In the days following the Women’s March I have encountered blogs and literature expressing ways in which people have felt marginalized by the mission of the Women’s March. One image that struck me was one of a black woman, Angela Peoples, holding a sign that read, “Don’t forget White women voted for Trump.” Standing in the background of the photo are three white women in pink “pussy-hats” on their phones, smiling and posing for a selfie.
This photo is an explicit visual representation of a deep racial divide that is still very much present between women of color and white women, a distinction made unmistakably clear by the 2016 presidential election. More than 53% of white women voted for Donald, while approximately 94% of black women and 69% of latina women voted for Hillary.
There are cracks in America’s feminist movement. We are not as united as we believe.
My post’s purpose is not to examine why this drastic difference in voting occurred. Rather, I am here to address my own unanswered question:
Where is my place in all of this? Where is a white, cisgender, straight, middle class, able-bodied, privileged woman most helpful, or more importantly, least helpful or possibly even damaging for a movement whose main purpose is to achieve inclusive equality for all?
When I am uneducated about a topic, or fearful of looking ignorant when opening my mouth, my default is to read. This is a great tool. Yet it can also open the door for passivity and cowardice. By only reading, I give myself permission, in a way, to gain knowledge while remaining sheltered. I can read all about intersectional feminism, how to be a better activist, how to be a better ally, but if I don’t get out there and talk to someone about it, if I don’t get out there and do something about it, then what the heck is the point?
Here’s the truth about all of this: I am afraid. I am afraid of saying the wrong thing. I am afraid of insulting someone or coming off as callous. I am afraid of being called a racist. But guess what? My reluctance to take a stance and engage in the discourse surrounding the intersection of gender and race only perpetuates racism, my inherent racism as a white person (and if you’re white, yours as well). I benefit from systemic racism. I perpetuate racism in ways that are invisible to me. I allow it to continue living for the simple fact that I have the luxury of never having to think about it.
My hesitation to enter the conversation doesn’t keep me “safe” from being called ignorant or hurting someone’s feelings. No, it keeps me docile and reinforces my white privilege to not have to participate.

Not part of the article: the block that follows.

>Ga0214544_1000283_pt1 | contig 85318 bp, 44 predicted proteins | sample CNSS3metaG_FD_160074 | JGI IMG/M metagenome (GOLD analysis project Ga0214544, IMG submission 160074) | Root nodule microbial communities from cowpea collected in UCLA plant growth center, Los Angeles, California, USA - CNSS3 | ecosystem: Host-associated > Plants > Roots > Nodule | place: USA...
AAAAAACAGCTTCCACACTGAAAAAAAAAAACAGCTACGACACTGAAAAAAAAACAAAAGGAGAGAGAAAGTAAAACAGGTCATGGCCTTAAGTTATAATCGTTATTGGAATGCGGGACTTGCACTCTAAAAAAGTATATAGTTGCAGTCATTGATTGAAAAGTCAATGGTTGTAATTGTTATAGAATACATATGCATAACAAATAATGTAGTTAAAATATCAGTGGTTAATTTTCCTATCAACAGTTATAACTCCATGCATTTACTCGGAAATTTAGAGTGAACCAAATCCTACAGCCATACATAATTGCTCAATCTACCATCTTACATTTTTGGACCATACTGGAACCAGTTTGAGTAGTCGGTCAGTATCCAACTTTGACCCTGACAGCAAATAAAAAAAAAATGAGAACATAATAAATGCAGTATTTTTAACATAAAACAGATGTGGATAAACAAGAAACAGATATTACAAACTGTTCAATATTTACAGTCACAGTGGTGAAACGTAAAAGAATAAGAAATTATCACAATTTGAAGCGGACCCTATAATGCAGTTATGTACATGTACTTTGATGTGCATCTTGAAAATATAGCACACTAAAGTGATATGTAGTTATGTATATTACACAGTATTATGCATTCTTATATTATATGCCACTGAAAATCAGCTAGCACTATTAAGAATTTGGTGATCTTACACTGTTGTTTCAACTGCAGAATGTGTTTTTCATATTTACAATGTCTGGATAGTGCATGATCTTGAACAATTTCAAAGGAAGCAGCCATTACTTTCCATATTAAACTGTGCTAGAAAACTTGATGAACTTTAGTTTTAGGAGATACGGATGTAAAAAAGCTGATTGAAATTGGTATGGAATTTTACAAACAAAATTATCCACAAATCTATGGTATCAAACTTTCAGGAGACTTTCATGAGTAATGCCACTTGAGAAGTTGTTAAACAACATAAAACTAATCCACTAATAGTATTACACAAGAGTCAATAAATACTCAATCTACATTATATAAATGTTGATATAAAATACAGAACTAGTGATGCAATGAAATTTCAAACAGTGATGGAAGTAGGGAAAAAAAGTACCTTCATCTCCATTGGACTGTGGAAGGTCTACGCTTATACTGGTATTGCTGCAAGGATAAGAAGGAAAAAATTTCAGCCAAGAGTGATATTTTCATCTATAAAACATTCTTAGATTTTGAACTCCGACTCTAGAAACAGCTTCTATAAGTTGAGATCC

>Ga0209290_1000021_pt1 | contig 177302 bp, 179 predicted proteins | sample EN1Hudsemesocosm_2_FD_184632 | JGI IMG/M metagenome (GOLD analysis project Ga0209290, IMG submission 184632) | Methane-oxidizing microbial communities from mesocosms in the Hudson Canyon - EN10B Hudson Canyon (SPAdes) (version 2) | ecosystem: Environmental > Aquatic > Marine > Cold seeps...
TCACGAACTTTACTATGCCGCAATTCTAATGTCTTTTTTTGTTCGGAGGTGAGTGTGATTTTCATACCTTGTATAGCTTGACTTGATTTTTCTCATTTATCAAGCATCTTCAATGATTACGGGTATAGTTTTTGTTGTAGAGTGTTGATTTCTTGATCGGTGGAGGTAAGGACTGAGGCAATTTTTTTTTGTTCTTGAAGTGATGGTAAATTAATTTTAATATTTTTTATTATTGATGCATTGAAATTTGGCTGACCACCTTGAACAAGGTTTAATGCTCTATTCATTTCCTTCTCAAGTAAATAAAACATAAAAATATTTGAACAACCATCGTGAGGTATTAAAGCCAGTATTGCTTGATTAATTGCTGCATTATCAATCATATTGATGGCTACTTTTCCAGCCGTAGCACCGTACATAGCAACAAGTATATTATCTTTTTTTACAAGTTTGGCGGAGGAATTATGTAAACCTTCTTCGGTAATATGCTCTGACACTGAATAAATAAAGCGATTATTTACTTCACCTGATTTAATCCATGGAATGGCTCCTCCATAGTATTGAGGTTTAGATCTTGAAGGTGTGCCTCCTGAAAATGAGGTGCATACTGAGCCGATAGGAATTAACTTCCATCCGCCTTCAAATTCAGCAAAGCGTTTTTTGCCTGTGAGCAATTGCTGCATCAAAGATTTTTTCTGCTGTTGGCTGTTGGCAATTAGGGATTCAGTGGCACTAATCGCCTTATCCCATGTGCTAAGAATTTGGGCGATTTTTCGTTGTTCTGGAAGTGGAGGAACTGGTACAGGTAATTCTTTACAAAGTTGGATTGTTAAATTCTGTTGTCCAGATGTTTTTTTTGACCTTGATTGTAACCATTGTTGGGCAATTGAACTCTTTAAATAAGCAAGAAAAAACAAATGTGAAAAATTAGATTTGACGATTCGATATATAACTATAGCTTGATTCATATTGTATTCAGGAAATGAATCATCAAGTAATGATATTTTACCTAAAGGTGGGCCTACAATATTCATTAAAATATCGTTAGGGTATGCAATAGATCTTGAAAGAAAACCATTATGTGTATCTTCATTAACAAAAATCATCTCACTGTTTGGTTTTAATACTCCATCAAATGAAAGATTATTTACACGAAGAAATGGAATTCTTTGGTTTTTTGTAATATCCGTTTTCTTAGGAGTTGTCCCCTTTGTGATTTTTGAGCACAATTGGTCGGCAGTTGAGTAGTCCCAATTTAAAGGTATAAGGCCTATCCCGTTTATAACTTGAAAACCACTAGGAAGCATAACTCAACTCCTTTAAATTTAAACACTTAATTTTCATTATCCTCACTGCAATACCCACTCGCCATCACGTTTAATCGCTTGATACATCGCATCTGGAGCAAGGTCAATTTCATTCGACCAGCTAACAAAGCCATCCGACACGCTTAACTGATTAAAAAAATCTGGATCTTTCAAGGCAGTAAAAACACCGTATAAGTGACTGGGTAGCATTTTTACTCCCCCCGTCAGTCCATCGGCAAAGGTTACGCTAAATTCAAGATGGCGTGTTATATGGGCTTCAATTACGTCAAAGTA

If you haven’t yet, I strongly encourage you to read Saroful’s How to survive in intersectional feminist spaces 101. The very first aspect the author addresses is how we will all be corrected at some point or another, and that is OK! And when you mess up, which we all will, guess what you say? “I’m sorry. I didn’t know. I’ll do better next time.” Wow. That was a little more straightforward than I thought it was going to be.
No one can know everything and no one expects me to know everything, but if I don’t ever mess up because I never open my mouth, then I will never learn. Saroful goes on to discuss a seriously helpful list of ways to be a good listener, an effective learner, and an impactful activist.
One of the key points I found helpful was:
“If it’s not about you, don’t make it about you. If it is about you, do better.” – Saroful
In my attempt to be an activist, I will eventually be confronted with a blanket statement about racism such as white women are racist. What I am coming to realize is that all white humans are inherently racist (see above), whether or not we are willing to admit it. But if we insist that these statements don’t apply to us personally (Saroful calls this “not me! I’m a good person!”) we hijack the conversation and erase the opportunity to discuss the real issue at hand. And by playing the part of the “innocent bystander,” educating myself, but not engaging with the issue, I am a detriment to progress. I am not speaking truth to power.
I have spent the last week reading and I decided it is time to move. I need to leave my safe place, the one inside my little head. In Saroful’s follow-up article, So you think you know a thing: feministing 201, she notes that in almost every circumstance, experience will outweigh education. Anything that has ever been written has invariably been lived by someone else. In other words, educate yourself with the voices of people from the relevant community. Widen your lens of perception.
The moral of my story is that I have to engage, to listen, to learn, to know I’ll mess up and to always realize that I have the capacity to do better; we all have that potential. I will mess up, I will fall down, and I will be hurt. The beauty of it is: I will grow. It is not a marginalized group’s responsibility to come to me asking for help, to “teach” me what I should know, or to coddle my feelings of white fragility. It is MY job to change and to work hard as hell in my discomfort. It is my job to figure out by asking how I can be a better ally, not by stating that I am one. It is the voices of marginalized communities that must be at the center of the conversation, not mine, or any white person’s for that matter. It is their voices that need to be lifted and magnified – again, not mine.
I now have somewhere to start. It is my job to ask where I can be helpful, not tell. It is my job to support the uplifting of POC’s voices, not my own voice. I feel optimistic about our potential, collectively, to be the change we wish to see in the world. And as Gandhi once said, this is a damn good place to start.
Note from Emerging Women: Kristen Neff’s Self-Compassion Break is a tremendously helpful practice when we’re doing tough inner-work that is likely to bring up uncomfortable feelings. We made a handy pdf for you – take a look: